Uber has emerged as leading company in the provision of new transportation options within the contemporary world. Uber’s advancement certainly deserves attention and makes an ideal topic for this sample business paper.
General overview of Uber
Here is what Uber has to say about its own history:
On a snowy Paris evening in 2008, Travis Kalanick and Garrett Camp had trouble hailing a cab. So they came up with a simple idea—tap a button, get a ride. What started as an app to request premium black cars in a few metropolitan areas is now changing the logistic fabric of cities around the world. (paragraphs 1-2)
From its modest beginnings, Uber has evolved into a widely used ridesharing service. Moreover, as Uber has grown, it has sought to expand its services to anything involving delivery from one place to another—not just people, but also food and packages. More will be said about this in the respective section of the following essay.
What is perhaps an important point to understand is that Uber is first and foremost a tech company. That is, the company Uber itself is primarily concerned with developing the smartphone software that can allow the kind of networking that enables its ridesharing service. The actual drivers for Uber are independent contractors who sign on with the company and use their own cars in order to do their work. Uber itself is not involved with the driving process.
However, Uber is the one who is responsible for linking up potential drivers with potential drivers, ensuring that the relevant security checks have been conducted, and allowing riders and passengers to provide each other with ratings in order to ensure the internal integrity and safety of the service. Uber, then, is primarily in the business of networking, and all of the company’s emerging operations can be conceptualized in terms of simply providing a medium through which the relevant supply can meet up with the relevant demand (see Weinstein).
Uber vs. Lyft
One of Uber’s major rivals within the ridesharing company is a company called Lyft. Uber has historically been a much larger company, but it would seem that Lyft is rapidly making gains in this regard. As Wieczner has written:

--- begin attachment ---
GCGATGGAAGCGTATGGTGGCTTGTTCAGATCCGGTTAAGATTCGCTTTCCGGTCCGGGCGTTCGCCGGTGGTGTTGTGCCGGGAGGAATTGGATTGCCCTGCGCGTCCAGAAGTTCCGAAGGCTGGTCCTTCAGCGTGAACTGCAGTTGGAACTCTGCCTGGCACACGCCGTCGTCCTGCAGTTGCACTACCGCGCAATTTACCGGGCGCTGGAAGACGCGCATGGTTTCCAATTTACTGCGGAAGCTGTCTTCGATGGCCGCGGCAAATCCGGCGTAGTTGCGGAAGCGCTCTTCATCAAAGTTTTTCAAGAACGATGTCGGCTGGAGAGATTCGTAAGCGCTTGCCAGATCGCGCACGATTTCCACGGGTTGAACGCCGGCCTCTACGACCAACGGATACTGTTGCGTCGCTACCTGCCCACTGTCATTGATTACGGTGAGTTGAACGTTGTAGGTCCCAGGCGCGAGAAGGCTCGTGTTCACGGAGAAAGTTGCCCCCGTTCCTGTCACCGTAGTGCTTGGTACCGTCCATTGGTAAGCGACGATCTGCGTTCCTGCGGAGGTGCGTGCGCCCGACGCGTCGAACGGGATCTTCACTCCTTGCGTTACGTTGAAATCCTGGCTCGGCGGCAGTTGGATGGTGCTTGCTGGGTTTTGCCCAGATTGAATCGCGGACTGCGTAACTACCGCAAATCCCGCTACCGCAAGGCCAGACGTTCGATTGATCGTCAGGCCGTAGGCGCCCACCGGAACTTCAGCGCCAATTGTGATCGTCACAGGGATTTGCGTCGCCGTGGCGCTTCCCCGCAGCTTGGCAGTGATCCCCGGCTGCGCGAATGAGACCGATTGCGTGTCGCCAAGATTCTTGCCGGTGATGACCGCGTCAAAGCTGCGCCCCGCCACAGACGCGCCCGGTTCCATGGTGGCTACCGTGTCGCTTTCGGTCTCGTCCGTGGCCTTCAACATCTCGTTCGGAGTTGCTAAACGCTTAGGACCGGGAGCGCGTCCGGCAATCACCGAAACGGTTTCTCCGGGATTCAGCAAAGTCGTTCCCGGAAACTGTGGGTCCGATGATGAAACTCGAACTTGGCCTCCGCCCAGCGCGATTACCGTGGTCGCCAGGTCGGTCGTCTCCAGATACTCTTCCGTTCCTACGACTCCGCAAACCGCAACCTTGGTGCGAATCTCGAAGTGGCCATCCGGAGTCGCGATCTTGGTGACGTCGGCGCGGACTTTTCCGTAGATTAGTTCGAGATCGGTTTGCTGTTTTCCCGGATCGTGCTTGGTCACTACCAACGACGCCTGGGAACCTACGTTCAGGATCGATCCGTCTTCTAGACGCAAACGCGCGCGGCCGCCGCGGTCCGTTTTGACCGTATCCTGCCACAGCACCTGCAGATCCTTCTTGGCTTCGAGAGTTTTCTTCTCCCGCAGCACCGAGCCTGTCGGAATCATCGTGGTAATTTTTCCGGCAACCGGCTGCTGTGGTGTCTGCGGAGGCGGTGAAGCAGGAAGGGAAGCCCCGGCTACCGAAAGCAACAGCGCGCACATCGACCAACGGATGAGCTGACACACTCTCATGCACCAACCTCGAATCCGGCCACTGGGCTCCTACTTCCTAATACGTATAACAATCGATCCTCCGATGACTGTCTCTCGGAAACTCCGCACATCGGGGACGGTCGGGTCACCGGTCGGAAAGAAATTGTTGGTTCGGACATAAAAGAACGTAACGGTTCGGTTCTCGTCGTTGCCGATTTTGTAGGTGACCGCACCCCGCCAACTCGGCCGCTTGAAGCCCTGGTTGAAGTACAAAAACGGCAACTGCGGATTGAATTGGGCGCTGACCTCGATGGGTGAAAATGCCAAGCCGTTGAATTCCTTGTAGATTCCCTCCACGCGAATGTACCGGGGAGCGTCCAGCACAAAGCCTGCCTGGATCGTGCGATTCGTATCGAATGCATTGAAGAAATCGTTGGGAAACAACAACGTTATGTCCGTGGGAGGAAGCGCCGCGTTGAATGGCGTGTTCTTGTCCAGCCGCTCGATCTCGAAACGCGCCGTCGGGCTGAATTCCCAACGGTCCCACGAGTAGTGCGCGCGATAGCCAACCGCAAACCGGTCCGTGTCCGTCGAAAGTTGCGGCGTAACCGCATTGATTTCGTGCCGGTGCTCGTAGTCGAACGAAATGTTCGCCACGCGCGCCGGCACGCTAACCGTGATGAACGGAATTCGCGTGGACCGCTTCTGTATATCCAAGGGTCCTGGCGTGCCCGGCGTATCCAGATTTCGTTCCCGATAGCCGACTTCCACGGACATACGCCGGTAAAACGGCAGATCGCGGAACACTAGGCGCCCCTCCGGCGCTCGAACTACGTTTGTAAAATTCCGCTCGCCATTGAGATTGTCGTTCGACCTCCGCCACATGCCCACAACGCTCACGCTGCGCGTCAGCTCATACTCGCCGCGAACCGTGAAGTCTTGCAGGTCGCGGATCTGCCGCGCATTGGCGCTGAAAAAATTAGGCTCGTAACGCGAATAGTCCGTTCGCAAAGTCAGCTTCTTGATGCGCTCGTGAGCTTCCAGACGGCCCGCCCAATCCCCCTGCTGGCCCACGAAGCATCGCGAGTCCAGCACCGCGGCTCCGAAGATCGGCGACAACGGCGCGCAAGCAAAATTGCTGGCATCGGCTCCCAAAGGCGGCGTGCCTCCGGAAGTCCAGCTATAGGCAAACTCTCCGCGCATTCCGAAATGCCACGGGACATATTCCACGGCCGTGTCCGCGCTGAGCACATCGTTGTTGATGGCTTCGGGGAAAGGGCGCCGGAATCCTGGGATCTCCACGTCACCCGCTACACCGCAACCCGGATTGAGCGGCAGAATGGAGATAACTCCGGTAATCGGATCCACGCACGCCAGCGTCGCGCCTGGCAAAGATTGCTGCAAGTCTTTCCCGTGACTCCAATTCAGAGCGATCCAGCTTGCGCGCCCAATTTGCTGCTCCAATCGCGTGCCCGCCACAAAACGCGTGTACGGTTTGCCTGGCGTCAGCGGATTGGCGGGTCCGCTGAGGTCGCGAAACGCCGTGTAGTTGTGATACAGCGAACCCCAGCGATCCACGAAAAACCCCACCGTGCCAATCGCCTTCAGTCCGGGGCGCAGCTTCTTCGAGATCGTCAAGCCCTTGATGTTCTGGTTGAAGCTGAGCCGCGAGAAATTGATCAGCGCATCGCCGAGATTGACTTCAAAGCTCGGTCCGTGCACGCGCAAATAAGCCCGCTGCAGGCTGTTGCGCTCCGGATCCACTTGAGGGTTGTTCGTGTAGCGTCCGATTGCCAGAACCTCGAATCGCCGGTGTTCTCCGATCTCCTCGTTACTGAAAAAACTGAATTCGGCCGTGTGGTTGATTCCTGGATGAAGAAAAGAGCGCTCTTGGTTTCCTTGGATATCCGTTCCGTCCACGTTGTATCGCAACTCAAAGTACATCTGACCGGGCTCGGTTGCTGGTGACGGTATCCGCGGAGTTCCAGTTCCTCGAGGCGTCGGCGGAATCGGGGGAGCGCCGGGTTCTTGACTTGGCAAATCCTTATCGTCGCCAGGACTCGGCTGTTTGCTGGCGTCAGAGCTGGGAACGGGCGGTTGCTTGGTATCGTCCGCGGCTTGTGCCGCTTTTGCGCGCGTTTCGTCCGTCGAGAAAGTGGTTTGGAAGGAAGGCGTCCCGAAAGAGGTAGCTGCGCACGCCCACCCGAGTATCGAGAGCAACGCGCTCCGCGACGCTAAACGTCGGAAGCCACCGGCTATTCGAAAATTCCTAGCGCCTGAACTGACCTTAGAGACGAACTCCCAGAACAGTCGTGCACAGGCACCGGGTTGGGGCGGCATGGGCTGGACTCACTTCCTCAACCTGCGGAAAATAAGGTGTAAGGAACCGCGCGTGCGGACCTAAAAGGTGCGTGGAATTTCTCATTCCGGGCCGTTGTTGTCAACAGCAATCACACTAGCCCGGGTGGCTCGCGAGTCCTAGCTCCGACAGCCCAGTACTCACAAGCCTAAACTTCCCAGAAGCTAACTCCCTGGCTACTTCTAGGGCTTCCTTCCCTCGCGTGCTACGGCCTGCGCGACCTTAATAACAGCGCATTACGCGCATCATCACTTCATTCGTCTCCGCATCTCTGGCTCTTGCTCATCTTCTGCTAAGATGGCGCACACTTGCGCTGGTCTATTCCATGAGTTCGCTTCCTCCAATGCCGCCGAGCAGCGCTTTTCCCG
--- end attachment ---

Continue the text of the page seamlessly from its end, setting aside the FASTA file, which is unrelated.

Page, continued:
Uber may have had a three-year head start in New York, but its smaller rival Lyft is catching up fast in the city that has become the epicenter of the ride-hailing apps’ war for dominance. Last month, on-demand car service Lyft gave six times as many rides in its signature pink moustache-adorned vehicles in New York as it did in May of 2015. (paragraphs 1-2)
Uber might have to watch out for this insurgent threat from its rival over the coming times. However, part of Uber’s strategy seems to have consisted of not just competing with rivals within the ridesharing industry, but also expanding services into other areas where it has no competition from other ridesharing companies per se. Again, more will be said about this below.
In any event, an interesting point that can be made here is that although Lyft is one of Uber’s key rivals, from a certain perspective it can also be said that Uber and Lyft are also sometimes allies, especially when it comes to taxi companies. This is because ridesharing is a relatively new and highly contested industry, and a victory for one company within the industry thus almost necessarily translates into a victory for the other companies as well.
For example, Conway-Smith has indicated that Uber’s expansions within Africa have produced considerable protests. If Uber is able to negotiate these tensions in an effective way, then this would mean that a company such as Lyft would also inherently benefit. Likewise, if Lyft campaigns for legislation against increased regulations for ridesharing companies, then Uber would benefit from this as well. So, while Uber and Lyft are rivals within the context of the ridesharing industry itself, they are de facto allies when it comes to the broader struggle of making ridesharing itself an acceptable industry within the context of the general economy.
Uber’s expanding portfolio
Uber began as a ridesharing company, but it has rapidly evolved into something more than that. A great example of this is surely the company’s UberEats app. This is a food delivery service that connects restaurants with customers through Uber drivers; as such, it is in direct competition with companies such as Favor and GrubHub. This is a good example of how by diversifying its portfolio, Uber is entering into competitions that have nothing to do with the ridesharing business per se. On the ridesharing side, Uber is up against companies such as Lyft; but on the food delivery side, Uber is up against companies such as Favor; and Lyft and Favor currently have nothing whatsoever to do with each other. This means that Uber is becoming a highly versatile company that is struggling for dominance within the contexts of several independent markets.
Moreover, Uber’s investment in its food delivery service is indicative of a broader long-range plan that is being pursued by the company. As Hempel has written:
UberEATS is a significant move for a company that is worth a reported $62.5-billion, based on the promise that it’s the future of the logistics business. One day, the logic goes, Uber will move anything anywhere. This app offers a window into what that future could look like. (paragraph 2)
Initially, it would seem like food delivery has nothing to do with ridesharing; but the common denominator between the two services would be the transportation of “objects” from one location to another. It is also worth noting that Uber already has a package delivery service active in a couple cities. Taking in the big picture, then, it is clear that Uber’s strategy in diversifying its portfolio consists of nothing other than becoming the leading logistics—and not just ridesharing—company in the world. The company’s ambitions have thus clearly evolved over time.